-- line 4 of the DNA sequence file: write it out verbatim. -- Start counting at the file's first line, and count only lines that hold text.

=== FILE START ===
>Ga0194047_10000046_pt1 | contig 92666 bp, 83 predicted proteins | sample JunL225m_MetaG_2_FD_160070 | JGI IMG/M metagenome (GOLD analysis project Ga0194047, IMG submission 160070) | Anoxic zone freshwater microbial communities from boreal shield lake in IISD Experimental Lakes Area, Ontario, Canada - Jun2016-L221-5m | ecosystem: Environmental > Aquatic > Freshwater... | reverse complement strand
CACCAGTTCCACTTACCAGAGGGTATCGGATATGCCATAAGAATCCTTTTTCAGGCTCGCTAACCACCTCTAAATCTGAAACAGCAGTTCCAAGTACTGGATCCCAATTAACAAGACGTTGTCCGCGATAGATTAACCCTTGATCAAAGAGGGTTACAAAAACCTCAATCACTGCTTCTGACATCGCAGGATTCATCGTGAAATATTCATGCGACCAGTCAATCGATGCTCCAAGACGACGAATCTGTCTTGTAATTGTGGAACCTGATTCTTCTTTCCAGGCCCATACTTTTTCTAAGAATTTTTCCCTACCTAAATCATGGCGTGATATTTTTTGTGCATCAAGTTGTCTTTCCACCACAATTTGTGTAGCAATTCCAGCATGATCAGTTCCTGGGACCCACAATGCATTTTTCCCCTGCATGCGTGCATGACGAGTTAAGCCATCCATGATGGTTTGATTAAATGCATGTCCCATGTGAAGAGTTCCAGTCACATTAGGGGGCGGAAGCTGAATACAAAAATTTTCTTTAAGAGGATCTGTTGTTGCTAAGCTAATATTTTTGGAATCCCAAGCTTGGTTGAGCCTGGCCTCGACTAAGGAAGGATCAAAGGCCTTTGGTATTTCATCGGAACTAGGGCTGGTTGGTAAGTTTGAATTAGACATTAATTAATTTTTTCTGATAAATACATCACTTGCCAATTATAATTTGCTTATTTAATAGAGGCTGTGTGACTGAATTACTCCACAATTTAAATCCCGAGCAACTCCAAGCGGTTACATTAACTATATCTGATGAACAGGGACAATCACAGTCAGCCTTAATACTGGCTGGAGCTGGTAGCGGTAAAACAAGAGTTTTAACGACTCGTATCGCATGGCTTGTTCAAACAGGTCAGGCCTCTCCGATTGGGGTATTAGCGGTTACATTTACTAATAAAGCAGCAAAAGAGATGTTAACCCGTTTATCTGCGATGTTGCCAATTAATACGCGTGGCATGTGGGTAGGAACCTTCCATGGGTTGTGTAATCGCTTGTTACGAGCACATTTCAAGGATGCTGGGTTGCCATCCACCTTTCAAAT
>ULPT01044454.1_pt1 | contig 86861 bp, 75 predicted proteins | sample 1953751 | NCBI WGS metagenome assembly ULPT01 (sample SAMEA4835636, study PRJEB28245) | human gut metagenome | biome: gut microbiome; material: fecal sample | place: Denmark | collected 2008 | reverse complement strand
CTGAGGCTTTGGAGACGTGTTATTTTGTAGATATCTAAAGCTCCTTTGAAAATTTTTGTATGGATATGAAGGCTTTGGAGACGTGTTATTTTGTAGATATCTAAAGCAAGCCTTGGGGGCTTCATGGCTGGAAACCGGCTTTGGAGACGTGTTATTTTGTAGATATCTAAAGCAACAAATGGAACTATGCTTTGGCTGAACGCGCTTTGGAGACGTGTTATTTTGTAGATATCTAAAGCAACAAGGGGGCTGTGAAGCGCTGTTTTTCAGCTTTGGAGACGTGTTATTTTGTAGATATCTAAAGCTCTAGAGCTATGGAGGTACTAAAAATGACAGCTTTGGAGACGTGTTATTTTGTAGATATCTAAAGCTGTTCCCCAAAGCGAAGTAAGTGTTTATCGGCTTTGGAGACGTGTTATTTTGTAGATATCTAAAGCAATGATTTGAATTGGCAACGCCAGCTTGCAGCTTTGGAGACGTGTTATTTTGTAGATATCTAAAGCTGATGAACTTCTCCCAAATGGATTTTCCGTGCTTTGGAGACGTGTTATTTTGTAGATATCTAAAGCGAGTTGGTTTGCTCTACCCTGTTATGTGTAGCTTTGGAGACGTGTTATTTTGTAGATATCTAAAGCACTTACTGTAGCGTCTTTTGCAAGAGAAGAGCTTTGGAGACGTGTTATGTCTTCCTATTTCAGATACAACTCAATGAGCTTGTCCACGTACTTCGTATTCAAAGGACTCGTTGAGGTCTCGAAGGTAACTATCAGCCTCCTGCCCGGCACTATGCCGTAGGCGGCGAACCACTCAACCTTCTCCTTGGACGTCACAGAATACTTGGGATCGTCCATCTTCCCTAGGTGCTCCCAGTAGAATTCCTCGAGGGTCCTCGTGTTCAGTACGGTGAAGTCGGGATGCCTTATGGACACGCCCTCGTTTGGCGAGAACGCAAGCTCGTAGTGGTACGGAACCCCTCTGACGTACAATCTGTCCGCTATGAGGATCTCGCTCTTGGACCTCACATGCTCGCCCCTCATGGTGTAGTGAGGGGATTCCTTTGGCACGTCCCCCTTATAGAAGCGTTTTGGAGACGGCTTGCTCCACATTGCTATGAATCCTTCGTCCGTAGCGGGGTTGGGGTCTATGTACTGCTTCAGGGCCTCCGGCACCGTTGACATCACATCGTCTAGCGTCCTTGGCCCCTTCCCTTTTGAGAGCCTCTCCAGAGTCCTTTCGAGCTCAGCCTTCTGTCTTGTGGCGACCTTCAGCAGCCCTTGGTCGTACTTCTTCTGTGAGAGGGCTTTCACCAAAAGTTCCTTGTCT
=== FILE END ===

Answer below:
CTGAGGCTTTGGAGACGTGTTATTTTGTAGATATCTAAAGCTCCTTTGAAAATTTTTGTATGGATATGAAGGCTTTGGAGACGTGTTATTTTGTAGATATCTAAAGCAAGCCTTGGGGGCTTCATGGCTGGAAACCGGCTTTGGAGACGTGTTATTTTGTAGATATCTAAAGCAACAAATGGAACTATGCTTTGGCTGAACGCGCTTTGGAGACGTGTTATTTTGTAGATATCTAAAGCAACAAGGGGGCTGTGAAGCGCTGTTTTTCAGCTTTGGAGACGTGTTATTTTGTAGATATCTAAAGCTCTAGAGCTATGGAGGTACTAAAAATGACAGCTTTGGAGACGTGTTATTTTGTAGATATCTAAAGCTGTTCCCCAAAGCGAAGTAAGTGTTTATCGGCTTTGGAGACGTGTTATTTTGTAGATATCTAAAGCAATGATTTGAATTGGCAACGCCAGCTTGCAGCTTTGGAGACGTGTTATTTTGTAGATATCTAAAGCTGATGAACTTCTCCCAAATGGATTTTCCGTGCTTTGGAGACGTGTTATTTTGTAGATATCTAAAGCGAGTTGGTTTGCTCTACCCTGTTATGTGTAGCTTTGGAGACGTGTTATTTTGTAGATATCTAAAGCACTTACTGTAGCGTCTTTTGCAAGAGAAGAGCTTTGGAGACGTGTTATGTCTTCCTATTTCAGATACAACTCAATGAGCTTGTCCACGTACTTCGTATTCAAAGGACTCGTTGAGGTCTCGAAGGTAACTATCAGCCTCCTGCCCGGCACTATGCCGTAGGCGGCGAACCACTCAACCTTCTCCTTGGACGTCACAGAATACTTGGGATCGTCCATCTTCCCTAGGTGCTCCCAGTAGAATTCCTCGAGGGTCCTCGTGTTCAGTACGGTGAAGTCGGGATGCCTTATGGACACGCCCTCGTTTGGCGAGAACGCAAGCTCGTAGTGGTACGGAACCCCTCTGACGTACAATCTGTCCGCTATGAGGATCTCGCTCTTGGACCTCACATGCTCGCCCCTCATGGTGTAGTGAGGGGATTCCTTTGGCACGTCCCCCTTATAGAAGCGTTTTGGAGACGGCTTGCTCCACATTGCTATGAATCCTTCGTCCGTAGCGGGGTTGGGGTCTATGTACTGCTTCAGGGCCTCCGGCACCGTTGACATCACATCGTCTAGCGTCCTTGGCCCCTTCCCTTTTGAGAGCCTCTCCAGAGTCCTTTCGAGCTCAGCCTTCTGTCTTGTGGCGACCTTCAGCAGCCCTTGGTCGTACTTCTTCTGTGAGAGGGCTTTCACCAAAAGTTCCTTGTCT